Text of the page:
Children at War: Russia's New Educational Strategy to Foster a Military Generation

By Leo Rodriguez September 24, 2023

In Russia, a revolution in education is encouraging militaristic values and military training in children, from the nursery to high school.

Playgrounds across Russia are evolving into marchgrounds as students from the Pacific to the Black Sea swap their school uniforms for military outfits and marching boots. From kindergarten kids being initiated into marching drills to teenagers learning how to dig trenches, throw grenades, and fire real ammo, Russian schools are increasingly becoming clad in military glamor.

Russia is now witnessing what may perhaps be recognized as an effort to marshal its younger generation. A phenomenon catalyzed by the government in Moscow, particularly after the Russian invasion of Ukraine, the trend towards militarizing public schools throughout Russia has seen a noticeable escalation.

According to Sergei Kravtsov, Education Minister, around 10,000 “military-patriotic” clubs now feature in schools and colleges countrywide, involving approximately a quarter-million individuals. These establishments are part of a broader scheme that also comprises a radical shakeup of the school syllabus, with mandatory classes on military-patriotic values and revised textbooks emphasizing Russian military victories.

In an effort to bolster national defense education, President Vladimir Putin recently implemented a law introducing a new compulsory subject, “Fundamentals of Security and Defense of the Motherland.” The Education Ministry has further expanded this program to involve visits to military units, military-sports games, meetings with military personnel and veterans, and classes on drones.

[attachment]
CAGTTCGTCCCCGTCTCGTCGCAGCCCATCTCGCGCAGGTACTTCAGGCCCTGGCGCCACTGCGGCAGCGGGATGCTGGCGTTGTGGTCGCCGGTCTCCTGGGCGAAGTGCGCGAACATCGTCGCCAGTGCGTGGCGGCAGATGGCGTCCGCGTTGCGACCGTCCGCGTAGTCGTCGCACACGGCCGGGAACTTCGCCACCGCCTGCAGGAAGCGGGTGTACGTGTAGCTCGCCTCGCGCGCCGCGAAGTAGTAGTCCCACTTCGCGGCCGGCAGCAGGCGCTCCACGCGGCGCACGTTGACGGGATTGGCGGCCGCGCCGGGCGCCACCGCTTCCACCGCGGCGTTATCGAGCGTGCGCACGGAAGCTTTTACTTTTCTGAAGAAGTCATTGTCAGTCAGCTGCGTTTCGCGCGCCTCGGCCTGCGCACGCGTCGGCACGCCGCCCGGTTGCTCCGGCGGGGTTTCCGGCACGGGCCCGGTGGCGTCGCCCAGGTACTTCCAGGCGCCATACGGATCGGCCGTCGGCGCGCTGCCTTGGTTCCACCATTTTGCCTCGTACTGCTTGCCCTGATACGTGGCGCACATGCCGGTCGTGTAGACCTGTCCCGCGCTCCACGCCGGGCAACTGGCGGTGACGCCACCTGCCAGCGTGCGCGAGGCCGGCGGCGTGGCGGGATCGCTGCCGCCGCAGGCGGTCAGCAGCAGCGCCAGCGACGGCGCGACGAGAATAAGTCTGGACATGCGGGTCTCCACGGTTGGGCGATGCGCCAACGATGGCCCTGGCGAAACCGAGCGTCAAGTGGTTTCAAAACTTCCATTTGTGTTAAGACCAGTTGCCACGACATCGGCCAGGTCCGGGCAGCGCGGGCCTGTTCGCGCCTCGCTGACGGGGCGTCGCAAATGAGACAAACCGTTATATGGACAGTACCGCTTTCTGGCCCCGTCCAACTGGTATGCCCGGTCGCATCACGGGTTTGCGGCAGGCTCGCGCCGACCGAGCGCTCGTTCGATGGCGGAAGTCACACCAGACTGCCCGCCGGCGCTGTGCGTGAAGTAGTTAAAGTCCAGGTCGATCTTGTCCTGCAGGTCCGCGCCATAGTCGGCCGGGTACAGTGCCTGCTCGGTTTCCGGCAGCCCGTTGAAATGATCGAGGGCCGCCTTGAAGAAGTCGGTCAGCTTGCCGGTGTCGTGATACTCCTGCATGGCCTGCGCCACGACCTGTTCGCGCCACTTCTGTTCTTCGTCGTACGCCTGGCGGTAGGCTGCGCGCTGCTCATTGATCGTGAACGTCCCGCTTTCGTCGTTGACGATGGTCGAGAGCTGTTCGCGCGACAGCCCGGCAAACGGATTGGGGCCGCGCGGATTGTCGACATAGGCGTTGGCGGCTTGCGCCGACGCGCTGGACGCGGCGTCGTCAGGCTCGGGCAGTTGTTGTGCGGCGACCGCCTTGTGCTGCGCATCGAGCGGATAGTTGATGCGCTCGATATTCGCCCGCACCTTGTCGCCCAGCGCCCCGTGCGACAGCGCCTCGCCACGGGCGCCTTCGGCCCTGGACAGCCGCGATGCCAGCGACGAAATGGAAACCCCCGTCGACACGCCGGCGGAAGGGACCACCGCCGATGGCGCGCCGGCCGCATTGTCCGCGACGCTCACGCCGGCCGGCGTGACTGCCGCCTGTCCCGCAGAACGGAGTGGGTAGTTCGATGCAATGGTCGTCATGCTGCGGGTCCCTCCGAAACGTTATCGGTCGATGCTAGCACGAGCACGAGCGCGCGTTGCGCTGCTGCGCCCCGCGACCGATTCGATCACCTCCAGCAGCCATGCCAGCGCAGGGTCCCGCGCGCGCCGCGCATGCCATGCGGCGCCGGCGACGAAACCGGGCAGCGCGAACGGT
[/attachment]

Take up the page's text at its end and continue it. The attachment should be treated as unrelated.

The planned 2024 introduction of the program aims to instill an acceptance and appreciation for military uniforms, rituals, and combat traditions, as outlined in an Education Ministry document. High school students will also be taught how to use live ammunition under the supervision of seasoned military officials, but only at the firing range.

Historiography is also undergoing a transformation, with new chapters deceptively depicting Ukraine's recent history and the Russian invasion of the country added to standard textbooks. This revised narrative seemingly attempts to feed Russian children an altered perception of historical events and the nation's existential struggle. Messages of historical hostility and the nation’s fight for survival have become common themes in state-level media.

Putin has been at the forefront of this movement to instill patriotism in schools. He recently shared with a group of students a letter his grandfather sent to his father, discussing how they remained invincible during the second World War due to their undying spirit, much like the present generation.

Surveys have found that children as young as seven or eight are receiving military training in schools. From adopting call-signs to learning to assemble a machine gun, children are being educated in military tactics in various locations across the country.

Russian children are also involved in war-related practical activities. From sewing soldier uniforms to creating mobile stoves and trench candles for the military, children are encouraged to contribute to the war effort in their own ways. Moreover, they are also enticed to participate in Youth Military Sports Games, aimed at fostering comradeship, moral and psychological qualities, and also preparing them for potential future military service.

Instances of soldiers visiting schools are also on the rise. Some educators have resigned following criticism for their reluctance in adopting this new curriculum.

Assessing public reaction to this militarized education is challenging. Although there are dissenting voices among parents, public surveys and social media comments suggest a general acceptance of this movement, driven by a feeling of the nation being surrounded and isolated by antagonistic powers.

Under Putin and the state media, the message that the nation's only choice is to stand ground and fight is now being embedded within the country's education system.